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Accession Number ADA583994
Title Second Seminole War: Establishing Favorable Conditions for Conflict Resolution.
Publication Date May 2013
Media Count 60p
Personal Author L. R. Hobbs
Abstract Understanding why the Second Seminole War took 7 years to reach termination is significant for modern operational planners, since creating conditions for conflict resolution is the purpose of Unified Land Operations. By looking at the campaigns of the Second Seminole War through the lens of operational art, one can better understand how the arrangement of tactical actions either furthered or hindered the government's removal policy. Setting conditions favorable to conflict resolution required an investment of significant thought, effort, and time on the part of each commander. Each commander learned lessons, made improvements, suffered setbacks, and handed off issues that the next commander chose to manage, resolve, or ignore. The character of the conflict evolved as the Army struggled to establish an adequate base of operations, improve the public's perception of its activities, and create end-state conditions that satisfied the government's political objectives. Transforming from a peacetime military to one adapted to the unique Florida environment and to the Seminole way of fighting required one Indian Agent and three commanders before an adequate base of operations and effective tactics were established. After three commanders, the Army adapted its way of war to satisfy public expectations of a just war, which gave the Army freedom to conduct tactical actions without answering to Congress. Finally, Colonel William Jenkins Worth continued to remove the Seminoles while Secretary of State Daniel Webster isolated the Seminoles from outside support. With the strategic objective of security on the southern border achieved, President John Tyler ended the conflict. The reason why the conflict lasted 7 years is because establishing the appropriate end-state conditions required a whole-of- government approach to isolate the Seminoles and defeat them militarily while building relationships with our former adversaries, Britain and Spain.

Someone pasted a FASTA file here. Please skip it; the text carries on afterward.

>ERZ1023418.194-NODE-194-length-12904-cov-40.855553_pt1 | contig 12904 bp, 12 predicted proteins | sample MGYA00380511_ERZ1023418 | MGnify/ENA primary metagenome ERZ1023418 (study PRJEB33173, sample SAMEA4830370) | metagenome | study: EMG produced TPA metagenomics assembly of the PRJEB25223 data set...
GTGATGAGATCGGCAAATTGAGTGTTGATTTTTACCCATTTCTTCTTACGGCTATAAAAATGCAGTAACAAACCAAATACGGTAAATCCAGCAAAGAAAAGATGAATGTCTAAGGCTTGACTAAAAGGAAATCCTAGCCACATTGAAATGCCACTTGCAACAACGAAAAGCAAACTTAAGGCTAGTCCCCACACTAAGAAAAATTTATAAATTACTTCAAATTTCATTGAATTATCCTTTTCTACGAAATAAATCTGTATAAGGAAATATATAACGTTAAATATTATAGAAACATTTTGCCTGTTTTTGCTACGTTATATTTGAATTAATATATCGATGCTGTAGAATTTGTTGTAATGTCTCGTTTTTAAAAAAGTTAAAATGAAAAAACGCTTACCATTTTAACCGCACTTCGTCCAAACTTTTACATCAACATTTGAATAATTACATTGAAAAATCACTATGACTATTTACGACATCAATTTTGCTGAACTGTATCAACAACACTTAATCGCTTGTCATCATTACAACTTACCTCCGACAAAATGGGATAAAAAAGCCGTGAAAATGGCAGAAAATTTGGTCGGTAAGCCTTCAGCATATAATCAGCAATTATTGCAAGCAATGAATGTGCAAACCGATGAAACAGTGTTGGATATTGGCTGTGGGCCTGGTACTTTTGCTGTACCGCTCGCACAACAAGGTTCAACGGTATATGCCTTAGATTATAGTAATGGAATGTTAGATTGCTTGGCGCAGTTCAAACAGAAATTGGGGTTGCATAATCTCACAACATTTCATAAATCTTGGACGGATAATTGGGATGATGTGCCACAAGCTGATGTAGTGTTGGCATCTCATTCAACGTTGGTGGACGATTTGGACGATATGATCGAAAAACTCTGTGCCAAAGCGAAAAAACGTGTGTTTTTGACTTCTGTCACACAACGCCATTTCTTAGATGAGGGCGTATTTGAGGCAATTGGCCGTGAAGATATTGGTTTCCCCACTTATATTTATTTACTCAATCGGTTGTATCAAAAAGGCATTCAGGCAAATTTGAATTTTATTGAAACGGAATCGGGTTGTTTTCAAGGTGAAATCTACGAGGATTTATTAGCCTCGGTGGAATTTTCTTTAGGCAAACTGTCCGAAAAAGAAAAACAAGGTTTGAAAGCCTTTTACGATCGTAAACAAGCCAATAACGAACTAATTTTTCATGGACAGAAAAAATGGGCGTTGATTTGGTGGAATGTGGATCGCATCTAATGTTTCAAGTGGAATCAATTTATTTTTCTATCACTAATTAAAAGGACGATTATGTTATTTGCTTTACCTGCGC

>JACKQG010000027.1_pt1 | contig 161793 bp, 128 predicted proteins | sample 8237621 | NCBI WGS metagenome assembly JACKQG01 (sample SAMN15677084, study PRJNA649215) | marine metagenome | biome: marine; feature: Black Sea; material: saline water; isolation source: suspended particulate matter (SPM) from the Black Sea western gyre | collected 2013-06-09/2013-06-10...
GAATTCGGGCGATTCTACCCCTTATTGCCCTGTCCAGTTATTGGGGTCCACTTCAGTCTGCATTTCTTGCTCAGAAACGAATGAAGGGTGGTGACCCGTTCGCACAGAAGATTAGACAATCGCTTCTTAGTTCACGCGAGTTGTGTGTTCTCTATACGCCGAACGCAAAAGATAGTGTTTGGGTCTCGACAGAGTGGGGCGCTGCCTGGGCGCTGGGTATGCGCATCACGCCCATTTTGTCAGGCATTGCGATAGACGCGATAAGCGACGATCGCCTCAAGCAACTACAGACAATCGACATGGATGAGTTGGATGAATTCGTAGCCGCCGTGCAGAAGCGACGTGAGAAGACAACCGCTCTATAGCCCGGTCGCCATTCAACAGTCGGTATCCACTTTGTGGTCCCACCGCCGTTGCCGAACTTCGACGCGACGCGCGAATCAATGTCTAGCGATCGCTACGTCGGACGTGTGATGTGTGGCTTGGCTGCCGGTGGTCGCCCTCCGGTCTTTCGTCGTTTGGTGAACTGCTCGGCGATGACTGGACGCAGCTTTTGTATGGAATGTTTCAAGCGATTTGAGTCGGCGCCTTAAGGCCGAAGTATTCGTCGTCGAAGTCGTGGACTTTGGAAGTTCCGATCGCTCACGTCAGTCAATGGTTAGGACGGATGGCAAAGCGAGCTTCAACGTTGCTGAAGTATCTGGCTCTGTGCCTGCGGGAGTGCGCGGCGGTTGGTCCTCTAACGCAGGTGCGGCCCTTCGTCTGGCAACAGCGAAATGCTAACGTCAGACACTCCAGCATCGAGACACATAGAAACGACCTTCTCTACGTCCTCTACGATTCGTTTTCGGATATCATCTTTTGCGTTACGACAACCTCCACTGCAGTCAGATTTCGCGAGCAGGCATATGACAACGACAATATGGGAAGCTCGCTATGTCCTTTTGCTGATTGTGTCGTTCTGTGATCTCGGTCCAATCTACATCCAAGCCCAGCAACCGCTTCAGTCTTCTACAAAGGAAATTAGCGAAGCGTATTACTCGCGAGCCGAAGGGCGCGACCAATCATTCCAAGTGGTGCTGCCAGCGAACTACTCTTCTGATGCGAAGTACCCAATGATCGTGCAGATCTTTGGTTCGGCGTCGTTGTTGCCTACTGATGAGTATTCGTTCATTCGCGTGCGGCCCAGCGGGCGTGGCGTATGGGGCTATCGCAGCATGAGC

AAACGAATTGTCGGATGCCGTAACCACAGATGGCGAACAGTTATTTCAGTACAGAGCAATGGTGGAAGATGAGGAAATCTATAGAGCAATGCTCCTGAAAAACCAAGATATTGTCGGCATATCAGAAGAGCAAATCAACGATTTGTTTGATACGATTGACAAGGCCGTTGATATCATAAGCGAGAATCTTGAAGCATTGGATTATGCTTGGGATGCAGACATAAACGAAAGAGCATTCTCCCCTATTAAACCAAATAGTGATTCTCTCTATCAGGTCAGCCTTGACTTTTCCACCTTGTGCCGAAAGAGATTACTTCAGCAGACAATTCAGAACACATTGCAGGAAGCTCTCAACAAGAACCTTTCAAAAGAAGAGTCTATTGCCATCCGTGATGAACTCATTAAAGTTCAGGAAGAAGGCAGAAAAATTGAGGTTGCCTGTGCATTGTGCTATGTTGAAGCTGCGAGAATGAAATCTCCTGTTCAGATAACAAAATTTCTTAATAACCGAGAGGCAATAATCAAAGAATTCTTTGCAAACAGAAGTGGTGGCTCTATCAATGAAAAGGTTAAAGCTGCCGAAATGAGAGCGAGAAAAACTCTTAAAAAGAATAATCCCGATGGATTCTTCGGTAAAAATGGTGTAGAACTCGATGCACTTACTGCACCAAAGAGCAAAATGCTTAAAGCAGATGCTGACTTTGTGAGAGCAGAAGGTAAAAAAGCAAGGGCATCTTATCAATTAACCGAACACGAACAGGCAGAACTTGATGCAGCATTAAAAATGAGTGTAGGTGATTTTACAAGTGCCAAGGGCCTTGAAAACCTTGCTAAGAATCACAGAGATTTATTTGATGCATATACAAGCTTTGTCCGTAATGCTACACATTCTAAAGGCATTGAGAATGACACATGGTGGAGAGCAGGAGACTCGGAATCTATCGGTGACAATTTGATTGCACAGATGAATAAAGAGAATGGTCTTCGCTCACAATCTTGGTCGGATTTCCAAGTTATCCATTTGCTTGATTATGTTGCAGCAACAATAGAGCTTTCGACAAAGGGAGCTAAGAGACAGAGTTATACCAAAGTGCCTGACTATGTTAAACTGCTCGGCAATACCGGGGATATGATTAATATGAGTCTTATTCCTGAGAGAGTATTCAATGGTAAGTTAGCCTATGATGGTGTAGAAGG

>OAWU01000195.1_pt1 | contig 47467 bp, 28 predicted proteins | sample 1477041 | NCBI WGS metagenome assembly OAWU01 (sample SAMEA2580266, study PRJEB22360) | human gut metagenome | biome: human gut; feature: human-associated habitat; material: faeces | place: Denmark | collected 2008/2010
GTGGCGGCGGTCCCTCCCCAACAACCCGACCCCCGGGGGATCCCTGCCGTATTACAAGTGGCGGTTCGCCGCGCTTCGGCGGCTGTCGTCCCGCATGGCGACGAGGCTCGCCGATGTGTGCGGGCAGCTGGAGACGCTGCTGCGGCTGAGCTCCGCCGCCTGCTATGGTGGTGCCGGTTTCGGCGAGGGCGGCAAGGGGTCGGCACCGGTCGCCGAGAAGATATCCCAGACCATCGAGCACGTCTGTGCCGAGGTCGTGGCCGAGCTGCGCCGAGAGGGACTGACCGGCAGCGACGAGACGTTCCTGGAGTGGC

Keywords Adaptation
American indians
Army
Conflict resolution
Diplomacy
Diplomatic isolation
Economic isolation
Employment of forces
Ethnic cleansing
Florida
Indian removal act 1830
Indian wars
Jackson andrew
Legislation
Legitimacy
Military commanders
Military history
Military tactics
Negotiations
Operational planning
Perception(Psychology)
Policies
Public opinion
Removal
Risk
Scott winfield
Second seminole war 1835-1842
Seminole indians
Tyler john
Unified land operations
United states government
Unity of effort
Warfare
Webster daniel
Whole-of-government approach
Worth william jenkins


 
Source Agency Non Paid ADAS
NTIS Subject Category 92 - Behavior & Society
92C - Social Concerns
92D - Education, Law, & Humanities
74G - Military Operations, Strategy, & Tactics
Corporate Author Army Command and General Staff Coll., Fort Leavenworth, KS. School of Advanced Military Studies.
Document Type Technical report
Title Note Monograph.
NTIS Issue Number 1402
Contract Number N/A

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